(Cite as: Williams, Damien P. “SFF and STS: Teaching Science, Technology, and Society via Pop Culture,” talk given at the 2019 Conference for the Society for the Social Studies of Science, September 2019)
[Damien Patrick Williams]
Thank you, everybody, for being here. I’m going to stand a bit far back from this mic and project, I’m also probably going to pace a little bit. So if you can’t hear me, just let me know. This mic has ridiculously good pickup, so I don’t think that’ll be a problem.
So the conversation that we’re going to be having today is titled as “SFF and STS: Teaching Science, Technology, and Society via Pop Culture.”
I’m using the term “SFF” to stand for “science fiction and fantasy,” but we’re going to be looking at pop culture more broadly, because ultimately, though science fiction and fantasy have some of the most obvious entrees into discussions of STS and how making doing culture, society can influence technology and the history of fictional worlds can help students understand the worlds that they’re currently living in, pop Culture more generally, is going to tie into the things that students are going to care about in a way that I think is going to be kind of pertinent to what we’re going to be talking about today.
So why we are doing this: Why are we teaching it with science fiction and fantasy? Why does this matter? I’ve been teaching off and on for 13 years, I’ve been teaching philosophy, I’ve been teaching religious studies, I’ve been teaching Science, Technology and Society. And I’ve been coming to understand as I’ve gone through my teaching process that not only do I like pop culture, my students do? Because they’re people and they’re embedded in culture. So that’s kind of shocking, I guess.
But what I’ve found is that one of the things that makes students care the absolute most about the things that you’re teaching them, especially when something can be as dry as logic, or can be as perhaps nebulous or unclear at first, I say engineering cultures, is that if you give them something to latch on to something that they are already from with, they will be more interested in it. If you can show to them at the outset, “hey, you’ve already been doing this, you’ve already been thinking about this, you’ve already encountered this, they will feel less reticent to engage with it.”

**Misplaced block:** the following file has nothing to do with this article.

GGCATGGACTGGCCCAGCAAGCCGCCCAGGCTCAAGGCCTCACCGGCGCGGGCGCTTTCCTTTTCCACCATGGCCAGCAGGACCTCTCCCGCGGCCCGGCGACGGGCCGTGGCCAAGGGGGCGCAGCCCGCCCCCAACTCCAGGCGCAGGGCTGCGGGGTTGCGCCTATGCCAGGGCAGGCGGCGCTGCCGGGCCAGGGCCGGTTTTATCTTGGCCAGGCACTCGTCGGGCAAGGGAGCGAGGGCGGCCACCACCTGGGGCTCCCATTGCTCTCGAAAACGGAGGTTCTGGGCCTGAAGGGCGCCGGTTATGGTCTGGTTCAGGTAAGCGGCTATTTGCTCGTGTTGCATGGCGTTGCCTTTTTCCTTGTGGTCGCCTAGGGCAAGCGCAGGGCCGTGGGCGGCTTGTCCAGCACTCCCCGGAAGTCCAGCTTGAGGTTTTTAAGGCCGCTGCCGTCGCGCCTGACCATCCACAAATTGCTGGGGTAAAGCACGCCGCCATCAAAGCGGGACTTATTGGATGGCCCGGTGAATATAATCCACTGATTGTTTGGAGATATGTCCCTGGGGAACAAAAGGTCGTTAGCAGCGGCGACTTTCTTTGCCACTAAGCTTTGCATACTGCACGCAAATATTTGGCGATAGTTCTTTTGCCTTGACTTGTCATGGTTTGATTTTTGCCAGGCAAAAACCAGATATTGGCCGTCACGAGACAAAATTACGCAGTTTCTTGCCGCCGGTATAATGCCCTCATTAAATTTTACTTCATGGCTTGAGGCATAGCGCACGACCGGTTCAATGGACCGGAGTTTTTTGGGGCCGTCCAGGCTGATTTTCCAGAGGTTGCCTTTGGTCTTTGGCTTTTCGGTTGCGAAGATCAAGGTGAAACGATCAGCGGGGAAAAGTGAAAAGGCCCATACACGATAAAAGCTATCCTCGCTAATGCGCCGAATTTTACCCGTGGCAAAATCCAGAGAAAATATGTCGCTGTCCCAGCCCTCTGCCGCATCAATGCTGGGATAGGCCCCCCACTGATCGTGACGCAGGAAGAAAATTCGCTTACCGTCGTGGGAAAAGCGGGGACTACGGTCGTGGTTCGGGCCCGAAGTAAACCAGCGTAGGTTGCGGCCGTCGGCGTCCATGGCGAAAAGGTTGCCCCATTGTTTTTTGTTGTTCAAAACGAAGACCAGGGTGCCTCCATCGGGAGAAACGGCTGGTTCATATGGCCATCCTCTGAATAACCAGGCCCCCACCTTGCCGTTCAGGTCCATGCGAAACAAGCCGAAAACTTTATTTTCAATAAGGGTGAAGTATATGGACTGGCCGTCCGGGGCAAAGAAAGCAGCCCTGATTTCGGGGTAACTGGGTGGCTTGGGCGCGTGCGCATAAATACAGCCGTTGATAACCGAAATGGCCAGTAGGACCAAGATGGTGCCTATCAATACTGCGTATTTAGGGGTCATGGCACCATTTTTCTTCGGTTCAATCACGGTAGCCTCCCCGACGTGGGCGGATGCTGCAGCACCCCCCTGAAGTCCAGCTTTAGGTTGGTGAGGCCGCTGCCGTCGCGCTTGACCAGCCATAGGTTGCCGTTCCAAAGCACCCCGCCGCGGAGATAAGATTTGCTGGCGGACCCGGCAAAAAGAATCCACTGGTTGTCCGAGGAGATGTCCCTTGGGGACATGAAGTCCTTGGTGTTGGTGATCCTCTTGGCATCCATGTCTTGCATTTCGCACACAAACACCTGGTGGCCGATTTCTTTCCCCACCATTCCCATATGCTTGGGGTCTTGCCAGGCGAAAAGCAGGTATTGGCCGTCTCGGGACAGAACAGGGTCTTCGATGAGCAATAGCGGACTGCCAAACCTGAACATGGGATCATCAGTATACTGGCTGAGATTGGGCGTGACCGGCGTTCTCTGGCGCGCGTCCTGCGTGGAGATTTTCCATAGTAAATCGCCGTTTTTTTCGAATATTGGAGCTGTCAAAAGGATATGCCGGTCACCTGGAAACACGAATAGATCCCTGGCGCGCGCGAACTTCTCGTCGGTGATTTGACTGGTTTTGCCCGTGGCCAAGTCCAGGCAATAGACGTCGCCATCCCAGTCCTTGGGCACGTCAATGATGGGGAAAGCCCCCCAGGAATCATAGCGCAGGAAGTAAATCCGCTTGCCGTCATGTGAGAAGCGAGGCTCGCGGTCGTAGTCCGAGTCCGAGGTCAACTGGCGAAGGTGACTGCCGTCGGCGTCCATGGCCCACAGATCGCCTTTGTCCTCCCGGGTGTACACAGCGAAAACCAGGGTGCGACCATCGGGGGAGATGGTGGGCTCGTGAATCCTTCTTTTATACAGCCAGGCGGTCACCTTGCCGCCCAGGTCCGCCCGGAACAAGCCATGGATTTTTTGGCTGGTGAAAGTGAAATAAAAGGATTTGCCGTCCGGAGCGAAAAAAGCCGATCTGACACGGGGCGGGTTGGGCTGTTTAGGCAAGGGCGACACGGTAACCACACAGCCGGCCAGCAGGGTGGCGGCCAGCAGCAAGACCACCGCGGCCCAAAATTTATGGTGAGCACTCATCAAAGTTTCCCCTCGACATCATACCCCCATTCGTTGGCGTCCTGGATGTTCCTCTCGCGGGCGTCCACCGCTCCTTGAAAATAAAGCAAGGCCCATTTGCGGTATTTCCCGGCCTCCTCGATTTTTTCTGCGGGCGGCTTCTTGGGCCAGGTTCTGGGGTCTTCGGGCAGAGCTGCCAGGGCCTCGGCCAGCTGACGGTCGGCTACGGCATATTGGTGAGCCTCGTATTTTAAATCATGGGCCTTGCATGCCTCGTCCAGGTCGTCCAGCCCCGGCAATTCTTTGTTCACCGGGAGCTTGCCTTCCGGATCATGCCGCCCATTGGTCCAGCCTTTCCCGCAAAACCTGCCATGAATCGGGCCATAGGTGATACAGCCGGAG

You’ve all already done this, you have made references in your classes. If you are teachers you have in conversations with those, you’re trying to explain your topics to made references to shared cultural knowledge. And sometimes if you are teaching people who are far younger than you, you’ve probably also experienced the shock of having what you thought was a shared cultural meal, you fall completely flat. About five years ago, I tried to make a reference to the matrix to a class of undergrads and they all gave me blank stares. And I was very sad.
So. What teaching with science fiction and fantasy, what teaching with popular culture, as a lens on to STS topics gives us is then not just a way to keep our own cultural references hip and current, but it gives a way for the students that we’re talking to, to connect their current cultural milieu with the history of a broader culture, and to see then how cyclically that broader culture and the science and technology that they have been steeped in, over the course of their lives has been in conversation with each other for longer than they themselves have been alive. How the conversations around science, technology, science, fiction, fantasy, the production of media, the consumption of media, the trends in how media gets taken up in culture more broadly, all of these things help shape—and be shaped by—each other. And if you can show them that—those students who otherwise might not have been taking this class, if the intro course or a second level course that they just need to fill for a requirement—those are the students you can kind of grab in and say, “no, this is something that actually matters to you; this is something that is of interest to you already, and here’s where you can find the thing that you already care about within it.”
Here I have pictures of a few of the most seminal science fiction and fantasy creators of the 20th and 21st century, we have going clockwise from top left, Ursula K Le Guin, Octavia Butler, Samuel Delaney, Missy Elliott, and Janelle Monáe.
If you can show a student, the arc from here to here [arcs a laser pointer from Le Guin around to Monáe], and from here [indicates Monáe] to Lizzo? And you can show them how the techniques—the recording industry techniques, the production of video techniques, the ways that these people are making the stories and narratives that they are making—are all connected and how they are tied in already to the history and the sociology, and the philosophy of technology and science? Then you have them.